We were living in a different world when we booked our travel for New Hampshire. It was pre-COVID-19, the great Before. Not so long ago in the grand scheme of things but a sea change away from what life looks like now. It felt like the trip was so far ahead of us for so long, and now in the blink of an eye it’s fading in the rearview.

I realize that our family — 9 of us in total — flying across the country in the midst of a pandemic isn’t a choice many others would have made. It was made clear to me by more than one reader that our decision and subsequent trip photos were viewed as not just foolhardy but hurtful, and I absolutely understand and empathize with that point of view.

I just wanted to acknowledge that. I know everyone is living a different experience right now. Location, personal health and family health, tolerance for risk — there are so many factors that influence our choices and outlook these days, and the choices we make obviously don’t just affect us, they have the potential to negatively affect other people.

There was a night about halfway through our trip when I found myself wide awake in the wee hours and imagining a scenario where someone started showing symptoms and how would I feel about things then? All the good times we were having, would they have been worth it if someone got really sick … or died?

Well. Everyone remains healthy for now, so I don’t need to dwell on that question. The truth is aside from that one internal freakout I mostly let go of the pre-trip anxiety I had been wrestling with and just enjoyed myself.

It wasn’t hard to do: New Hampshire is ridiculously lovely, and while we got to see some of the state and the Maine coast as well (and walked part of the Freedom Trail in Boston one morning), we spent most of our time on Little Squam lake, playing in the water and visiting.

This was a whole side of the family tree I’d never met before, and I really can’t say enough good things about how warm and hospitable everyone was. John’s uncle and his family went above and beyond to show us a good time, and we’re all still talking about how fun it was and how we can’t wait to go back.

I truly enjoyed getting to know everyone, but my very favorite memories have to do with little moments with the kids: hanging out with Riley much more than usual and relishing his goofy teen self, riding on the back of a Jet Ski with Dylan driving like an absolute pro, sitting around our rental house and laughing together, watching the two of them experience the Atlantic for the first time.

I know we took on risk (and inflicted risk on others), but I believe we did the best we could: we wore masks in all the situations that required them, we were mostly outside, we left one relatively low-infection-rate area for another. In the end, I have no regrets — it was an unforgettable time, truly the kind of memory-making trip you hope for as a parent.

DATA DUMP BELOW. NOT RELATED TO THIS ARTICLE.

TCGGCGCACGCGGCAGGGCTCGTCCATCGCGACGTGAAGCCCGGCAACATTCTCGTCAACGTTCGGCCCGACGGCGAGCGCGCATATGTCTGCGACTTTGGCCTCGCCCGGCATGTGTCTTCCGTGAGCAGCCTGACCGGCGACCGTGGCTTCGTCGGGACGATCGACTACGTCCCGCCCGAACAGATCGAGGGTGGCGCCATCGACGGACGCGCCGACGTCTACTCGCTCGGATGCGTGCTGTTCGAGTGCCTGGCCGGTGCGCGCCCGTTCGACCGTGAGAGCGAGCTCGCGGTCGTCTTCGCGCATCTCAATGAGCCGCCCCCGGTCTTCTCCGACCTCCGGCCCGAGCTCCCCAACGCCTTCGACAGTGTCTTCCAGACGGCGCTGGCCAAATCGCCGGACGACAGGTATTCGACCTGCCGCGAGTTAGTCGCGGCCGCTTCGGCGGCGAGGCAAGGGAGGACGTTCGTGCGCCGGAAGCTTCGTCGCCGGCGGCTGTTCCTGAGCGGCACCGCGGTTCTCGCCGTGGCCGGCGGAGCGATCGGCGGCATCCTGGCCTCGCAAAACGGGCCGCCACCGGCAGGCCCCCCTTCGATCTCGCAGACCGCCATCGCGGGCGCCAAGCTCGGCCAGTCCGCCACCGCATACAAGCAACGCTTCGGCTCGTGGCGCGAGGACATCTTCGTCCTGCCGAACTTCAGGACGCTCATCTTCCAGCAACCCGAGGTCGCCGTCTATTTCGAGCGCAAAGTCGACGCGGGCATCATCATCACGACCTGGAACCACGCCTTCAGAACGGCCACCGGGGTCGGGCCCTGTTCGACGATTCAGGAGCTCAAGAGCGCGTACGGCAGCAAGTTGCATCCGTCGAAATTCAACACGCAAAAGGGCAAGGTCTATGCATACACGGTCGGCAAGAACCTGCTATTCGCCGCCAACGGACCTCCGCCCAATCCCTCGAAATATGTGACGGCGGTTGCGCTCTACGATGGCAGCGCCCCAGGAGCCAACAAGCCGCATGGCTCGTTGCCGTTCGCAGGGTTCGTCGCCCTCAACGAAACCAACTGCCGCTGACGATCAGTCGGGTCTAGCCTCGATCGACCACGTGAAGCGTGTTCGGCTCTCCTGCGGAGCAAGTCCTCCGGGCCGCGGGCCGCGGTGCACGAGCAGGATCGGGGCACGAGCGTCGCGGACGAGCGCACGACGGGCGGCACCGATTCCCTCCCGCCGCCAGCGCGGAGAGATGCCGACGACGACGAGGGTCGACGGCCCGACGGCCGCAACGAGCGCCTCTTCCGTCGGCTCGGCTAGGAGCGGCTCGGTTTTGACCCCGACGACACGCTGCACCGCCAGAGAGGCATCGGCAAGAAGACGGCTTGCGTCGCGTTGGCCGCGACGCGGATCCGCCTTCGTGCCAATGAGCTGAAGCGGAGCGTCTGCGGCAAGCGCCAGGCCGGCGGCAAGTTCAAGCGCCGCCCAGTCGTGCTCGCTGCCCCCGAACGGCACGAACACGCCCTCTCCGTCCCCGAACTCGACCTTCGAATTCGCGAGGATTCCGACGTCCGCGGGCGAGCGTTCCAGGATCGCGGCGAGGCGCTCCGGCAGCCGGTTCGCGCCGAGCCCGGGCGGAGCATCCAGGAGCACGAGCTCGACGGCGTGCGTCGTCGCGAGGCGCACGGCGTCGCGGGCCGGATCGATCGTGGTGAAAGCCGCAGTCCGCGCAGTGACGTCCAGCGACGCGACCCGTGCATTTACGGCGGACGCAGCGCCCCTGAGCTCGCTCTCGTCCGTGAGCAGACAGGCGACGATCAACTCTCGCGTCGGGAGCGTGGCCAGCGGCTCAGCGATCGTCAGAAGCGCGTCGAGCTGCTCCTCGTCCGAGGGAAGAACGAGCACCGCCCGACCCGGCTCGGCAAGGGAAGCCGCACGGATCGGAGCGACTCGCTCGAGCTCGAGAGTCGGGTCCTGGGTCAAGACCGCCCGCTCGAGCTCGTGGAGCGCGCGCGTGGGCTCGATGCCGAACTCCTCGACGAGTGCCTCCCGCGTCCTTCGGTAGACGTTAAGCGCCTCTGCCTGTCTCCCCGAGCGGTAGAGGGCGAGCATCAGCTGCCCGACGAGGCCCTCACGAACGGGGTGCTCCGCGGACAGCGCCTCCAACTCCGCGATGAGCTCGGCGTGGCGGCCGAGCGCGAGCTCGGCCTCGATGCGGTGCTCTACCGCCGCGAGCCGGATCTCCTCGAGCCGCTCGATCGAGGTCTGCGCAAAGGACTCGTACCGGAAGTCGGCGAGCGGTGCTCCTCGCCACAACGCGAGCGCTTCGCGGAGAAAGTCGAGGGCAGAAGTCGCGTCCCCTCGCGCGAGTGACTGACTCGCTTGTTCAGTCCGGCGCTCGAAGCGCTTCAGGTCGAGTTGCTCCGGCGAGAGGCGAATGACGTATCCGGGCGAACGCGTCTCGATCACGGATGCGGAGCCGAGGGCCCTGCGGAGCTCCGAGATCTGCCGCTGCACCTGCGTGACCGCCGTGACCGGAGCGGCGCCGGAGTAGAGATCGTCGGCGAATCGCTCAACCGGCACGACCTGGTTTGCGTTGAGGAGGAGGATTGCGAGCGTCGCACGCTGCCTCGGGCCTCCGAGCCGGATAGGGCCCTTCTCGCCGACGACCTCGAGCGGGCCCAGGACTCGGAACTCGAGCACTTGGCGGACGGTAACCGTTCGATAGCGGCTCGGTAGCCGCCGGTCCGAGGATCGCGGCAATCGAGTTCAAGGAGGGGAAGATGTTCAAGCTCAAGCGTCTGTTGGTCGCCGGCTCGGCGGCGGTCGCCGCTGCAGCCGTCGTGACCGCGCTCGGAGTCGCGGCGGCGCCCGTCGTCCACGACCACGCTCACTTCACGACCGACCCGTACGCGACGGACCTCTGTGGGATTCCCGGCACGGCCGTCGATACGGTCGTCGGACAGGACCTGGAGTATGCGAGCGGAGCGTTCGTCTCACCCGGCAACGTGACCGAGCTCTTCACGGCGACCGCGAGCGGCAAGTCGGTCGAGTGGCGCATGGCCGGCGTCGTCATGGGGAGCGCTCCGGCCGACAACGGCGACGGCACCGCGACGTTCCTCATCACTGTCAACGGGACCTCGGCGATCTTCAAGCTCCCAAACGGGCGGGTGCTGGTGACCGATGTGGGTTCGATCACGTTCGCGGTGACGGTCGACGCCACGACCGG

We spent last weekend at the family cabin and it was a glorious time, plenty of relaxing and eating and swimming. I spent a perfect morning paddling much further upriver than I have before, taking in new sights and marveling at how during specific conditions the river becomes a smooth reflective surface and it feels like you can’t tell if you are gently bobbing along in water or sky.

This Sunday we are all flying from Portland to Boston, renting a vehicle and travelling to Ashland, New Hampshire, where we’ll stay in an Airbnb with John’s brother’s family and his parents for the week. The plan is to visit John’s father’s family, many who live in the same nearby area, and show the grandkids where Grandpa grew up.

Ummm, this doesn’t really seem like the wisest time for a family reunion that involves flying across the country, you might be thinking, and if so I am right there with you. I have pretty much progressed through every emotional stage of reacting to this long-planned trip, including being sad because I was certain it wouldn’t happen. But here we are, and it is, in fact, happening.

I believe I have done what I can in terms of voicing my concerns and considering the environments we’re likely to find ourselves in. I have talked with a doctor (our pediatrician, specifically), and I’ve thought about risk factors.

If it were up to me and me alone, we wouldn’t be going, but that is not the situation. I definitely have some anxiety about the trip but not so much that I feel compelled to stay home or refuse to let the kids go. I understand that while the timing is less than ideal we don’t know if we have time on our side, and that this feels important to many family members, and I am focusing on the things we’ll see and the memories that will be made.

Which is all to say I’m approaching our departure with some real worries but also a lot of anticipation. I’m looking forward to seeing the coast of Maine again and wondering if I’ll remember it from my own childhood, I’m excited for my kids to take in new sights and experiences and meet new people.

I’m nervous, but hopeful.


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